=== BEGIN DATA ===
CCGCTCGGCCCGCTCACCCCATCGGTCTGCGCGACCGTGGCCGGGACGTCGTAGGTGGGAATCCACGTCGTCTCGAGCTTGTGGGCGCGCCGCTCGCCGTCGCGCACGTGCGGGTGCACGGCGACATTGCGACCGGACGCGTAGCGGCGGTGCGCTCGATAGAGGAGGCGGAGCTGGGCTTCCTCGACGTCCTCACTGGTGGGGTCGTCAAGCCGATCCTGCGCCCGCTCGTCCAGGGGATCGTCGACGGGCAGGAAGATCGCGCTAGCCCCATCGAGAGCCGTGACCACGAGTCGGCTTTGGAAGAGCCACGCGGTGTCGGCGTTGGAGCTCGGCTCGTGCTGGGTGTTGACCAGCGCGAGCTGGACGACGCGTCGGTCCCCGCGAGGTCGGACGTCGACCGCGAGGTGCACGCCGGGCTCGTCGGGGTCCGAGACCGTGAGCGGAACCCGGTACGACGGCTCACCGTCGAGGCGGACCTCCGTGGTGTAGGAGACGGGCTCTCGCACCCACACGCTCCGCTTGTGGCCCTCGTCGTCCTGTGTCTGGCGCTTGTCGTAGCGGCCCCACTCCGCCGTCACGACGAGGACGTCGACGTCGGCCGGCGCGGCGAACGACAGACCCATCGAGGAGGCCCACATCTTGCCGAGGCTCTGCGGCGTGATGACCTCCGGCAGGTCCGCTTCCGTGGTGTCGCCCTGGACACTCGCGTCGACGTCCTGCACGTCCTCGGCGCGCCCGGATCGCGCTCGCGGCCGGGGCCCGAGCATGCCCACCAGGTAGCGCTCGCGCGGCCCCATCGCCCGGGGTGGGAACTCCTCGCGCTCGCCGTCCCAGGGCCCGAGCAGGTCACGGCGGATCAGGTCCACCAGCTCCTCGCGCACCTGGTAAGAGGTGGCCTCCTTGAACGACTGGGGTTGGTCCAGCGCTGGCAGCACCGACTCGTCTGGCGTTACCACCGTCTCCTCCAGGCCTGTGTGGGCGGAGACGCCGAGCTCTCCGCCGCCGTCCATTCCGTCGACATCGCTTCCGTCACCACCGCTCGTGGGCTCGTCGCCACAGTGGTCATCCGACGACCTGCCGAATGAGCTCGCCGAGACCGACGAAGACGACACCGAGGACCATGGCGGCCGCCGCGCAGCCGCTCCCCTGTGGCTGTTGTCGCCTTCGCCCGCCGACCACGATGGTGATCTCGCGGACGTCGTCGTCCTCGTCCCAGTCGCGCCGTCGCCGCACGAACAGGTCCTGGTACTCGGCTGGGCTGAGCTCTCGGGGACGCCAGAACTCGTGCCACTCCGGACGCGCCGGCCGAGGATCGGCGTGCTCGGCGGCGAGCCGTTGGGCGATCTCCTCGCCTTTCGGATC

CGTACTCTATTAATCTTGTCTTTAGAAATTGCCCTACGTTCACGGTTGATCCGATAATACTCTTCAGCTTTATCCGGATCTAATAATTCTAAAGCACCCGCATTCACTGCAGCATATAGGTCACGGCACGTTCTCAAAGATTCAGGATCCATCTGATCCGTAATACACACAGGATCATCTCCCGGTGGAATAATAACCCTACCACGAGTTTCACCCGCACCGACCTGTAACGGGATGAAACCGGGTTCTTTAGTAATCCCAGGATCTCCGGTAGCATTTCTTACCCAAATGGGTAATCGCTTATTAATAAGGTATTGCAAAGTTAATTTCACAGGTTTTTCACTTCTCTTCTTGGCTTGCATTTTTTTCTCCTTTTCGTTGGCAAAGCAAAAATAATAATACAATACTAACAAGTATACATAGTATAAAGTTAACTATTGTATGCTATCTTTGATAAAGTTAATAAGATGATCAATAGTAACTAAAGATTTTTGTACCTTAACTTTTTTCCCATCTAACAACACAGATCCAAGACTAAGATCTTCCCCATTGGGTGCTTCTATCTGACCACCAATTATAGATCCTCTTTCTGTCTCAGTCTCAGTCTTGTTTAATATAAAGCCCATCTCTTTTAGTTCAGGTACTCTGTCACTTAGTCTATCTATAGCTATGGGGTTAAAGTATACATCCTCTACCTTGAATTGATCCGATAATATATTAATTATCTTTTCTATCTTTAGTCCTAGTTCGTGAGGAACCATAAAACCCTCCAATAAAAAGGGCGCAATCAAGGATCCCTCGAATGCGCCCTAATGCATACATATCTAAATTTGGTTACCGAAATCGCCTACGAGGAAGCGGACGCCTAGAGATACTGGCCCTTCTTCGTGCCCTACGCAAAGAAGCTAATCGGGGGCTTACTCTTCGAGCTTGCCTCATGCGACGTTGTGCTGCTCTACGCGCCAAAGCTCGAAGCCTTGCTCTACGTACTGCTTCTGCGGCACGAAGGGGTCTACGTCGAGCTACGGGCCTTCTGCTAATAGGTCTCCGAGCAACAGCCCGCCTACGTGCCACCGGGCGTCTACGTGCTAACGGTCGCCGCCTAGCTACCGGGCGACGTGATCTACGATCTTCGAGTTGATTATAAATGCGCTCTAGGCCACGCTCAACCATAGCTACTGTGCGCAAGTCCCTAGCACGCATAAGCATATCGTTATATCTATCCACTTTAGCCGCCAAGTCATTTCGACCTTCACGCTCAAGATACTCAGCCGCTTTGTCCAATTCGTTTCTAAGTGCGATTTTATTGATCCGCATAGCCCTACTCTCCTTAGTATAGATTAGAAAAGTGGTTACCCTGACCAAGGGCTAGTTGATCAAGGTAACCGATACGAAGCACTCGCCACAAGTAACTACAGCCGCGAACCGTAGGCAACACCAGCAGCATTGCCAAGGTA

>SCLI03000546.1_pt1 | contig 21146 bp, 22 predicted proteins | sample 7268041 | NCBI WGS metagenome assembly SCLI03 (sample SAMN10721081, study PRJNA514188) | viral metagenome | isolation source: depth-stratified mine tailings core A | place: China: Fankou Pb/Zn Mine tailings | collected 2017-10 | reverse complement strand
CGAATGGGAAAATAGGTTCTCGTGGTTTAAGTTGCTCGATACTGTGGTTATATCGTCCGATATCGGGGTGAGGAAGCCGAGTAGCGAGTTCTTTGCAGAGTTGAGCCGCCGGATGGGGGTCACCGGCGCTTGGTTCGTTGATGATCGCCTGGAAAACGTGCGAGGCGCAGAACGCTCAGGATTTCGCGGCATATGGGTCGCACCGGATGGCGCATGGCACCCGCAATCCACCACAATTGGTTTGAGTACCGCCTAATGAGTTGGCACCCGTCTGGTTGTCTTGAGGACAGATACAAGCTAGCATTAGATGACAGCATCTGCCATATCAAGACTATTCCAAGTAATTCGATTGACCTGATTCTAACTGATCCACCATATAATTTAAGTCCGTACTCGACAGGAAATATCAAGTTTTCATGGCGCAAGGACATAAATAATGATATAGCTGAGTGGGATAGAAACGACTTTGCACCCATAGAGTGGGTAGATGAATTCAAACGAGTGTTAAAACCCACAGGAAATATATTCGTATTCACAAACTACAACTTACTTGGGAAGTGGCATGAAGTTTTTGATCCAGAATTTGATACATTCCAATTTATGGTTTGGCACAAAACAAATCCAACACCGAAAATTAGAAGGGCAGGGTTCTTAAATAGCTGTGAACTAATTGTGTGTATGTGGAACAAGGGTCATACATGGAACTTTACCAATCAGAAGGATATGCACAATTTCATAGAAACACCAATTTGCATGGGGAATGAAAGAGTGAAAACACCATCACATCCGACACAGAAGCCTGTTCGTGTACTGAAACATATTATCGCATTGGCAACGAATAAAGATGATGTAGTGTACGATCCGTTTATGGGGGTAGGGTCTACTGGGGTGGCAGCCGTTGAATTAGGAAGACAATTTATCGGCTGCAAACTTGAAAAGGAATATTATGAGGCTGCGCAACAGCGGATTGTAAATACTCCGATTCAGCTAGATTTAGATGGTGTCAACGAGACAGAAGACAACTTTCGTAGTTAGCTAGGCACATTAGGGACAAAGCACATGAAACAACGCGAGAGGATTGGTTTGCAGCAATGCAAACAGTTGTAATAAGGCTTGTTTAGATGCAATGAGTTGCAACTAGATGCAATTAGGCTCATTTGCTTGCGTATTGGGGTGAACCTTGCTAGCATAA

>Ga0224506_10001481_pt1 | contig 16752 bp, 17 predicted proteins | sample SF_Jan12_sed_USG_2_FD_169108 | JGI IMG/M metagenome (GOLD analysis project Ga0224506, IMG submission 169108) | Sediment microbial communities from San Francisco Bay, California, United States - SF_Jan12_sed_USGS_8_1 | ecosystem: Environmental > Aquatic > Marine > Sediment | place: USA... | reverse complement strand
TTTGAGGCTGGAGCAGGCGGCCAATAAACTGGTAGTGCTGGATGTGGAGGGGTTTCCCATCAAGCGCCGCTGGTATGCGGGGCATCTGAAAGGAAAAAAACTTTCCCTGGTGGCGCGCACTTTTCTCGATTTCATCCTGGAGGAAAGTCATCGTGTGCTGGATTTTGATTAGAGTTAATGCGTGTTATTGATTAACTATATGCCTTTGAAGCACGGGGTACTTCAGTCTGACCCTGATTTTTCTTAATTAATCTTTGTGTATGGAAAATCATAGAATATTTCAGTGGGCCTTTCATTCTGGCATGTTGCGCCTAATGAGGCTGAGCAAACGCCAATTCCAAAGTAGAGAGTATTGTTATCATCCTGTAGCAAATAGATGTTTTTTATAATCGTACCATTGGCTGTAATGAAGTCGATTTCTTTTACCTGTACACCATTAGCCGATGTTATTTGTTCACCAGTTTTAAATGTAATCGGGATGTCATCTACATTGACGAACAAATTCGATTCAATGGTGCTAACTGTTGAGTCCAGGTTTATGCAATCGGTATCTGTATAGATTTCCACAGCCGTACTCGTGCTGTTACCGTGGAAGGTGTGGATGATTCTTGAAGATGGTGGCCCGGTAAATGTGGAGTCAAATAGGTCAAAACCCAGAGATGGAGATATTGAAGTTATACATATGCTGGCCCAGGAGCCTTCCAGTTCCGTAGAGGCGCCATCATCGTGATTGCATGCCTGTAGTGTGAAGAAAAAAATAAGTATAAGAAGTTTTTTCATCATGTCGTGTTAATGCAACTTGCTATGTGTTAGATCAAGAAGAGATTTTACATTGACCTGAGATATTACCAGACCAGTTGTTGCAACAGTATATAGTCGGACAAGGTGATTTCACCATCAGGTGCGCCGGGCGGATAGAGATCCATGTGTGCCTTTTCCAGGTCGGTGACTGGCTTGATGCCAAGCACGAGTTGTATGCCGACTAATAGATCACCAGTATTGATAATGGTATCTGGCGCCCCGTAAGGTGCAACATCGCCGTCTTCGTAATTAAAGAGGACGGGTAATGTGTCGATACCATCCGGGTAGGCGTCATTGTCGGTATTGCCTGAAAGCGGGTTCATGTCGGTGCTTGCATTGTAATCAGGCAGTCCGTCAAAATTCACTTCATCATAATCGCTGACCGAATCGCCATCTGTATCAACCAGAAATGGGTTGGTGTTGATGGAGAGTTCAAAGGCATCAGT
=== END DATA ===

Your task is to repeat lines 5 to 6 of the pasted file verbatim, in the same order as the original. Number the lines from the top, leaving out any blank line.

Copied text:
>Ga0224506_10001481_pt1 | contig 16752 bp, 17 predicted proteins | sample SF_Jan12_sed_USG_2_FD_169108 | JGI IMG/M metagenome (GOLD analysis project Ga0224506, IMG submission 169108) | Sediment microbial communities from San Francisco Bay, California, United States - SF_Jan12_sed_USGS_8_1 | ecosystem: Environmental > Aquatic > Marine > Sediment | place: USA... | reverse complement strand
TTTGAGGCTGGAGCAGGCGGCCAATAAACTGGTAGTGCTGGATGTGGAGGGGTTTCCCATCAAGCGCCGCTGGTATGCGGGGCATCTGAAAGGAAAAAAACTTTCCCTGGTGGCGCGCACTTTTCTCGATTTCATCCTGGAGGAAAGTCATCGTGTGCTGGATTTTGATTAGAGTTAATGCGTGTTATTGATTAACTATATGCCTTTGAAGCACGGGGTACTTCAGTCTGACCCTGATTTTTCTTAATTAATCTTTGTGTATGGAAAATCATAGAATATTTCAGTGGGCCTTTCATTCTGGCATGTTGCGCCTAATGAGGCTGAGCAAACGCCAATTCCAAAGTAGAGAGTATTGTTATCATCCTGTAGCAAATAGATGTTTTTTATAATCGTACCATTGGCTGTAATGAAGTCGATTTCTTTTACCTGTACACCATTAGCCGATGTTATTTGTTCACCAGTTTTAAATGTAATCGGGATGTCATCTACATTGACGAACAAATTCGATTCAATGGTGCTAACTGTTGAGTCCAGGTTTATGCAATCGGTATCTGTATAGATTTCCACAGCCGTACTCGTGCTGTTACCGTGGAAGGTGTGGATGATTCTTGAAGATGGTGGCCCGGTAAATGTGGAGTCAAATAGGTCAAAACCCAGAGATGGAGATATTGAAGTTATACATATGCTGGCCCAGGAGCCTTCCAGTTCCGTAGAGGCGCCATCATCGTGATTGCATGCCTGTAGTGTGAAGAAAAAAATAAGTATAAGAAGTTTTTTCATCATGTCGTGTTAATGCAACTTGCTATGTGTTAGATCAAGAAGAGATTTTACATTGACCTGAGATATTACCAGACCAGTTGTTGCAACAGTATATAGTCGGACAAGGTGATTTCACCATCAGGTGCGCCGGGCGGATAGAGATCCATGTGTGCCTTTTCCAGGTCGGTGACTGGCTTGATGCCAAGCACGAGTTGTATGCCGACTAATAGATCACCAGTATTGATAATGGTATCTGGCGCCCCGTAAGGTGCAACATCGCCGTCTTCGTAATTAAAGAGGACGGGTAATGTGTCGATACCATCCGGGTAGGCGTCATTGTCGGTATTGCCTGAAAGCGGGTTCATGTCGGTGCTTGCATTGTAATCAGGCAGTCCGTCAAAATTCACTTCATCATAATCGCTGACCGAATCGCCATCTGTATCAACCAGAAATGGGTTGGTGTTGATGGAGAGTTCAAAGGCATCAGT